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Devaki Krishnan is a Malaysian politician. She became the first woman be elected to public office in Malaysia when she won a seat on the Municipal Council in Kuala Lumpur in 1952. She is currently a life member of the Malaysian Indian Congress (MIC).
Of Sri Lankan Tamil descent, Devaki was born in Port Dickson, Negri Sembilan, and was the eldest of six children. Her father was acting controller of Post and Telecoms Malaya, and her mother was a college-trained Tamil school teacher.
She was educated at St. Mary's School, Kuala Lumpur. Upon graduation she became a school teacher. In 1949, she became an active member of the Selangor Indian Association where she served as chairman of the entertainment and social committee. She was also actively involved in the Women's International Club where she spent her time raising funds for disaster victims. zsdzds
Independence of Malaya Party
In December 1951, Devaki learned from her husband that the community had nominated her to stand for election in the Kuala Lumpur Municipal elections. She was then approached by the late Dato' Onn Jaafar to become a member of the Independence of Malaya Party (IMP). "When I stood as a candidate, I needed help to address the audience, so I would sit with Datuk Onn and another lawyer, R. Ramani, at his office," she recalls, adding that the IMP quarters were in what is now the landmark Sultan Abdul Samad Building. In her 1952 election manifesto, she stated, "I will interest myself particularly in the lot of the women of Kuala Lumpur and in extending the programme of social work already carried out by the municipality." Devaki won election to the Municipal Council, thus becoming the first woman in the country to be elected to public office.
In 1955, she stood for a second term for the municipal council in Bangsar, Kuala Lumpur, and won. After her victory, she was paraded in an open-top car, accompanied by over 50 cars along Jalan Tuanku Abdul Rahman, Kuala Lumpur.
Malaysian Indian Congress
After the election, Devaki became a member of the Malayan Indian Congress (MIC), which was then only a social and welfare association. She contested for the Sentul constituency in the 1959 state election under the Alliance ticket but lost.
She also was a champion for the involvement of women in the Malaysian political scene. In those days, most women stayed at home. Wanita (Women) MIC was created in 1975. Devaki recruited women throughout the nation for this branch of the party, with considerable her success. "No one taught them to come out as they were shy and had strict upbringings. Wherever they opened branches in MIC, I would open a women's branch. I will take the women aside, talk to them, and tell them what they would gain and how they could go about becoming members." In 1975, Devaki was appointed Wanita MIC secretary and Wanita deputy president in 1984 (a position she held for 10 years).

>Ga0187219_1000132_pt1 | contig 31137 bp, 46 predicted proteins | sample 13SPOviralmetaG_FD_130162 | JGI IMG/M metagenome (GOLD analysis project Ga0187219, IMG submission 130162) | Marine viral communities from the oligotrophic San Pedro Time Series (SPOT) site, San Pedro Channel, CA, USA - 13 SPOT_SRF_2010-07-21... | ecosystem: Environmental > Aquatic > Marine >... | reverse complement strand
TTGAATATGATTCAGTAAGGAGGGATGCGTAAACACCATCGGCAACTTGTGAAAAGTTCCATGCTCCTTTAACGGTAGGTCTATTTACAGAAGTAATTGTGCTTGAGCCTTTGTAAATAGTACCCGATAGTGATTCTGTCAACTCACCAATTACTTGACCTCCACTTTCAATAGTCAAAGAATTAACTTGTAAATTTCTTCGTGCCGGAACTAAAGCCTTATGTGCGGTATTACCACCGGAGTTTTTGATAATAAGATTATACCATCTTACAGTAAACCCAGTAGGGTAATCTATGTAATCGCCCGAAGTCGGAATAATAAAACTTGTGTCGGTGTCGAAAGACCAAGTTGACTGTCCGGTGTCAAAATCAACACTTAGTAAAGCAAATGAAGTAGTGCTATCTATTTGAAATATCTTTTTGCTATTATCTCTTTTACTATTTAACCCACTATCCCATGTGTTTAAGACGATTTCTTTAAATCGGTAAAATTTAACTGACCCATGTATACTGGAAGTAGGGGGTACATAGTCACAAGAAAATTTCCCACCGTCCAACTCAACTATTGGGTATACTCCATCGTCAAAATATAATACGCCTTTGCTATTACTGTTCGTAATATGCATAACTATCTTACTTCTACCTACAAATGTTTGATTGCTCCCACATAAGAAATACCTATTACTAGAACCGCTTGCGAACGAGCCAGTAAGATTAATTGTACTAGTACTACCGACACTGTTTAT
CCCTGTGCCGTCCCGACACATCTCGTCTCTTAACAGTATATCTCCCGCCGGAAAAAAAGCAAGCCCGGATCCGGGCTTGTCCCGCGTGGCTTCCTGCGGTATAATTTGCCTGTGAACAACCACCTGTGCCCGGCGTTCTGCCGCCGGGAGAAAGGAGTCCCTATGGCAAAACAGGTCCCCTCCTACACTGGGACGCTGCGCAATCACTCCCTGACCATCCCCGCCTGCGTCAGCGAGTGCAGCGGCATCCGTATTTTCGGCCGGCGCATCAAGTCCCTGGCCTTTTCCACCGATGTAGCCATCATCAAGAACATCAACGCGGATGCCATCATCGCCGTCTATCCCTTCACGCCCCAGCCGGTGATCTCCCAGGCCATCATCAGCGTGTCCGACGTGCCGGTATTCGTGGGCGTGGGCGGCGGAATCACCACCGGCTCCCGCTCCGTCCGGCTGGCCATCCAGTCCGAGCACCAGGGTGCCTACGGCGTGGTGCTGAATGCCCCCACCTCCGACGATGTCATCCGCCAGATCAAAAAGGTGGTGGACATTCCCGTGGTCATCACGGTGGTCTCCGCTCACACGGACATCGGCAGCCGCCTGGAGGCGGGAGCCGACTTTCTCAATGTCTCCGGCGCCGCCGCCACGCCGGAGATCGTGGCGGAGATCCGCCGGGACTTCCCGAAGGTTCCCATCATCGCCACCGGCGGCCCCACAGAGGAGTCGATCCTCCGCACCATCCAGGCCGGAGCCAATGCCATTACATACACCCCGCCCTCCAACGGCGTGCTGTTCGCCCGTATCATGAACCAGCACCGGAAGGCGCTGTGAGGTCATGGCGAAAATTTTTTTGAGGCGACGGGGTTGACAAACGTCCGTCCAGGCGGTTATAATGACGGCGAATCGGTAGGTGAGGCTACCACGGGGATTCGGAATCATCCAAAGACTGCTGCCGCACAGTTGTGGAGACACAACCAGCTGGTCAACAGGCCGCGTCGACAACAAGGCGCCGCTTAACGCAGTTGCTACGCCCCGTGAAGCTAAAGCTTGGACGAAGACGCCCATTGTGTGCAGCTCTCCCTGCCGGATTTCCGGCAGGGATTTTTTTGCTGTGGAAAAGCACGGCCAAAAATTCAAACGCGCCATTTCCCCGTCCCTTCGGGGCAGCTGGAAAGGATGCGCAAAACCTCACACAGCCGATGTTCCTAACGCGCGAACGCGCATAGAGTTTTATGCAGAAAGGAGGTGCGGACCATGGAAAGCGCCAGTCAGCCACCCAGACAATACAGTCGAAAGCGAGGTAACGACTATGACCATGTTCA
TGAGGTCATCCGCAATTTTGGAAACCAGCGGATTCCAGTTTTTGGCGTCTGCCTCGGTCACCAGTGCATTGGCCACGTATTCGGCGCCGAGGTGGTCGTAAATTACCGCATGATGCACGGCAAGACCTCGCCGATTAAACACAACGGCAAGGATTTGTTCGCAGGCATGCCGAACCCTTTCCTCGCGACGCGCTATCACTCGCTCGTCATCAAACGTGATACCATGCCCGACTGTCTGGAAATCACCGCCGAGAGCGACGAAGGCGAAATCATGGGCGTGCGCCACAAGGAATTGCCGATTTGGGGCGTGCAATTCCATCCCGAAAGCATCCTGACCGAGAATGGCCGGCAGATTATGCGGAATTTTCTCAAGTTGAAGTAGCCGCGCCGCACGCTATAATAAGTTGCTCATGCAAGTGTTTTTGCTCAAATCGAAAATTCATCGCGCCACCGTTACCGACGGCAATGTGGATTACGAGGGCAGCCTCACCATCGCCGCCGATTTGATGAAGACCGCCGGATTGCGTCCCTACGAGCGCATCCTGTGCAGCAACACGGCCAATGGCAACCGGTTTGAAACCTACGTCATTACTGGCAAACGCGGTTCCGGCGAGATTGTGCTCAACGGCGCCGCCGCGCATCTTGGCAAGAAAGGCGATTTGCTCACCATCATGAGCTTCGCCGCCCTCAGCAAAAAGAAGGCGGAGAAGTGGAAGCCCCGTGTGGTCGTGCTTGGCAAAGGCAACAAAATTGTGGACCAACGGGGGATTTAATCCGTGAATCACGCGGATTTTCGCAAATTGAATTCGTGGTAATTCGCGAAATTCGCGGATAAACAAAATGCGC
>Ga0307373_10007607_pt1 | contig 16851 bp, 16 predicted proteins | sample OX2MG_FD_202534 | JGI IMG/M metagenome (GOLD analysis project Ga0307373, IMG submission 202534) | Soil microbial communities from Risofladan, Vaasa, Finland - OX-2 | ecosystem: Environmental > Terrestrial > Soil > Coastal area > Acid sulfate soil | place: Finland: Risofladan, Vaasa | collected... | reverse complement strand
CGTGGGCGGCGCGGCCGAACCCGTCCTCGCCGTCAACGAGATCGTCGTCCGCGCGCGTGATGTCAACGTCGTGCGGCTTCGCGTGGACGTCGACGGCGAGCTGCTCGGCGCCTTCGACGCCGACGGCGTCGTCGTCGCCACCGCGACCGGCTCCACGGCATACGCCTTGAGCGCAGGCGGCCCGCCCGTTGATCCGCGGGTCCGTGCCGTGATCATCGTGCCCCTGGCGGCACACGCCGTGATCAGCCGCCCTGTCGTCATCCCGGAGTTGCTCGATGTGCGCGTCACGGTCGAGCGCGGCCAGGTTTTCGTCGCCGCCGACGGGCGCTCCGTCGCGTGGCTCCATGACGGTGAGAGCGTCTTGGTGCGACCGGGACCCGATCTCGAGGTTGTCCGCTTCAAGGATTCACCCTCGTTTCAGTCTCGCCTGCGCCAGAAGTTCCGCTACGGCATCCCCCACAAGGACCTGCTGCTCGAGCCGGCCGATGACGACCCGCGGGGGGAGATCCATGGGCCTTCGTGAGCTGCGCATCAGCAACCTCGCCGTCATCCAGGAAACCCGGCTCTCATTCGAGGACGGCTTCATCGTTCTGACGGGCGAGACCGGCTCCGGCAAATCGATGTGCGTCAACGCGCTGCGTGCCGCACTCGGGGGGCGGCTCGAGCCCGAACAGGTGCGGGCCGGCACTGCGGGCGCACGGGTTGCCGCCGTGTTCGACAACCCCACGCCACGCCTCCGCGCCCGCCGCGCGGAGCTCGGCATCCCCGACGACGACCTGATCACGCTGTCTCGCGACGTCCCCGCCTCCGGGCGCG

She also served as vice-president of the Selangor MIC and chairman of the Selangor Wanita MIC. She became the first chairman of the MIC marriage bureau which was set up in 1984.
Devaki joined the Civil Defence Corp in 1953 where she underwent training in fire fighting and welfare. She was later made an instructor. Her intensive training paid off during the May 1969 riots when Devaki helped take care of the riot victims and homeless, numbering around 3,500, at Stadium Merdeka. She was in charge of the medical clinic, and continued serving there for several months until all the victims had been cared for and released.
She was a committee member of the Indian Welfare Society, the Family Planning Association of Selangor, the Pure Life Society and chairman of the St John's Ambulance Association. She served on the Social Welfare Committee of Kuala Lumpur for over 15 years and was a committee member of the Tengku Budriah Orphanage and the Serendah Boys Home. She is also a Juvenile Court adviser.
Devaki, an active member in women organisations, is also an Executive Council member of the National Council of Women's Organisation (NCWO). She was also instrumental in the passing of the Guardianship Act 1999. "We had to canvass even from the opposition, and the National Council of Women's Organisation (NCWO) was the main vehicle. What took 12 years was worth it as it managed to allow single women to take care of their children."
Her husband, P. Krishnan, was a businessman and was not involved in politics. He died in 1998. She has three children and five grandchildren.
Awards and recognition
- In 1974, Devaki was honoured by Queen Elizabeth II with the Serving Sister of St John Award for her St John's Ambulance activities.
- In 1985, she was named Tokoh Wanita by the National Council of Women Organisation (NCWO) and Sevai Mamani at the World Hindu Women Conference. Devaki was awarded the 1991 Avon-Tan Sri Fatimah award and Tun Fatimah Award by NCWO for her welfare services.
- In August 1995, she was conferred the Panglima Setia Mahkota by the Yang di-Pertuan Agong, entitling her to use the title Tan Sri. She became the first Malaysian Sri Lankan woman to received the award.